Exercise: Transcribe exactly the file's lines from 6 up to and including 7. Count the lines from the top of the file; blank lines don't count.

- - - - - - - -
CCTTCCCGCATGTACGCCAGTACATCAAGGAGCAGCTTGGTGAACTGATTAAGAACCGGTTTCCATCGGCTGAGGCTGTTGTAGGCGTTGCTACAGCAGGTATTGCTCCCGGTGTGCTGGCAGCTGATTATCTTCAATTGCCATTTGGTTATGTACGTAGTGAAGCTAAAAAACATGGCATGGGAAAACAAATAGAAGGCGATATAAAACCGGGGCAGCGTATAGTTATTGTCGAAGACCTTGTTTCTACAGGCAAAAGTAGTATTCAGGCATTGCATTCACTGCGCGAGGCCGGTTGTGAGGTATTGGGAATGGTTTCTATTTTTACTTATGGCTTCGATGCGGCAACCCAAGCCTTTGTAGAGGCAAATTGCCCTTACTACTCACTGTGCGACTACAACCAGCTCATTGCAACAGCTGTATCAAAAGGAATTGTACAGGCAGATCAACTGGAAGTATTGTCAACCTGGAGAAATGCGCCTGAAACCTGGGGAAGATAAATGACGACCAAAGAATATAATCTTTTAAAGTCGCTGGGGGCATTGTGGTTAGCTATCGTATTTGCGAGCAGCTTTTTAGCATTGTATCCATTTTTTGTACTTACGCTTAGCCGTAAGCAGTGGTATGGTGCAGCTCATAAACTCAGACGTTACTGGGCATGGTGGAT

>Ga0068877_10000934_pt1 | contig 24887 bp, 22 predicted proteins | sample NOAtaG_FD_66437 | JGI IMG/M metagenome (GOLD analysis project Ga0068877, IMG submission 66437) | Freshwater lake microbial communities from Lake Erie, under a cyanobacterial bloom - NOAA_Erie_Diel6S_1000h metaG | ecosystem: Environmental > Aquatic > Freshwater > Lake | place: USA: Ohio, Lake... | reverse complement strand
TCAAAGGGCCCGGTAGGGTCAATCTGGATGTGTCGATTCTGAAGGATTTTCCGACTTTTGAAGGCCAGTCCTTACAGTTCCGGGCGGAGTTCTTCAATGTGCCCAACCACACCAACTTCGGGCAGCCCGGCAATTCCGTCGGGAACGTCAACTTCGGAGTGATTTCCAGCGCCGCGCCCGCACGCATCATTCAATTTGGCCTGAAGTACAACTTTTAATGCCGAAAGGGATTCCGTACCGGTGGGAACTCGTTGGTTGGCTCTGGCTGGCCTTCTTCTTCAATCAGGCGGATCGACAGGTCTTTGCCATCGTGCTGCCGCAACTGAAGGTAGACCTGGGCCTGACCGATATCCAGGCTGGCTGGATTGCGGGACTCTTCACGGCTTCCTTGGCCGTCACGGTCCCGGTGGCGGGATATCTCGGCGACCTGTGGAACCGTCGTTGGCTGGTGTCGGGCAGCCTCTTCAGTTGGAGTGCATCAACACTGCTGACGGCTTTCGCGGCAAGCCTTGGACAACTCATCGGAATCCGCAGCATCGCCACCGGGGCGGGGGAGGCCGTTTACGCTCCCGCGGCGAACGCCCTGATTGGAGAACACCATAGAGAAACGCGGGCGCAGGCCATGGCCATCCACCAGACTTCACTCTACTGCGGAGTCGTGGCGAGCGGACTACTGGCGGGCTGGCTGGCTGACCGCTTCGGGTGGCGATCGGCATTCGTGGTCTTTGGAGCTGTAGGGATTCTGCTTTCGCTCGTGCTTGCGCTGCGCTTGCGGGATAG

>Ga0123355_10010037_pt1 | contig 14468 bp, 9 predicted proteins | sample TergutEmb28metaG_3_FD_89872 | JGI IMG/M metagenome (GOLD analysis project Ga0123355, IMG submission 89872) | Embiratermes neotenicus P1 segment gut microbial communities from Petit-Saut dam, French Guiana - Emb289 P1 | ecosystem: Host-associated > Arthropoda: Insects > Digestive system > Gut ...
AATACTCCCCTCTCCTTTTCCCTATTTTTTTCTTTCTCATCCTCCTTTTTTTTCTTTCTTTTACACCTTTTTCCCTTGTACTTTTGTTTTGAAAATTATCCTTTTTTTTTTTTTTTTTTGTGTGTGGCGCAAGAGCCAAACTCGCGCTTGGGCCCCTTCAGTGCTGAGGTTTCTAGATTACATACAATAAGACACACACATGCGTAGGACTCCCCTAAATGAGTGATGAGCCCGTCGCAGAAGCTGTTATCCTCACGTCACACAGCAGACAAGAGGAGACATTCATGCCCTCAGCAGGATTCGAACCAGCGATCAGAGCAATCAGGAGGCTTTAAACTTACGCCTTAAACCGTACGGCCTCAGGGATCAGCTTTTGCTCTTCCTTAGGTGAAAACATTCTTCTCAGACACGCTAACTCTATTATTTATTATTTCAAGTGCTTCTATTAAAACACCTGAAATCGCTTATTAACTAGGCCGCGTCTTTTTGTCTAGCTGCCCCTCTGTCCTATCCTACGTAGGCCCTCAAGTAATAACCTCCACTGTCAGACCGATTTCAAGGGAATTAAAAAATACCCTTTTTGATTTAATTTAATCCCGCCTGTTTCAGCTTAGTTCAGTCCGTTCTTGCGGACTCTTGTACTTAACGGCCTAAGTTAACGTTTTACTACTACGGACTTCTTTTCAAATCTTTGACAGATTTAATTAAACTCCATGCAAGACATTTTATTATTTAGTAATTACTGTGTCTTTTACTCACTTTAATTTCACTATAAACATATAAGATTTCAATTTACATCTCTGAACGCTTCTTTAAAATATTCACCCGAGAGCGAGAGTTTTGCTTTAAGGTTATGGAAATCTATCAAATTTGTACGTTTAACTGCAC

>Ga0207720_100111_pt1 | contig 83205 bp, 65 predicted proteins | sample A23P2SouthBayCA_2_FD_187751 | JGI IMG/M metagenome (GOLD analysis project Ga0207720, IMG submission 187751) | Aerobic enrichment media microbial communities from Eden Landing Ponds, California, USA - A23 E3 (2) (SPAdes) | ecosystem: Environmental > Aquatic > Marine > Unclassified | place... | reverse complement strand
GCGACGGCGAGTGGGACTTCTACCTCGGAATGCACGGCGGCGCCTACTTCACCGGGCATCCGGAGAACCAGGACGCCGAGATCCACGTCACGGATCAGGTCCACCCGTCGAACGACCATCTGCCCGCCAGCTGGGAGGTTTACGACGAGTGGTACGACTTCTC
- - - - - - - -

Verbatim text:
>Ga0207720_100111_pt1 | contig 83205 bp, 65 predicted proteins | sample A23P2SouthBayCA_2_FD_187751 | JGI IMG/M metagenome (GOLD analysis project Ga0207720, IMG submission 187751) | Aerobic enrichment media microbial communities from Eden Landing Ponds, California, USA - A23 E3 (2) (SPAdes) | ecosystem: Environmental > Aquatic > Marine > Unclassified | place... | reverse complement strand
GCGACGGCGAGTGGGACTTCTACCTCGGAATGCACGGCGGCGCCTACTTCACCGGGCATCCGGAGAACCAGGACGCCGAGATCCACGTCACGGATCAGGTCCACCCGTCGAACGACCATCTGCCCGCCAGCTGGGAGGTTTACGACGAGTGGTACGACTTCTC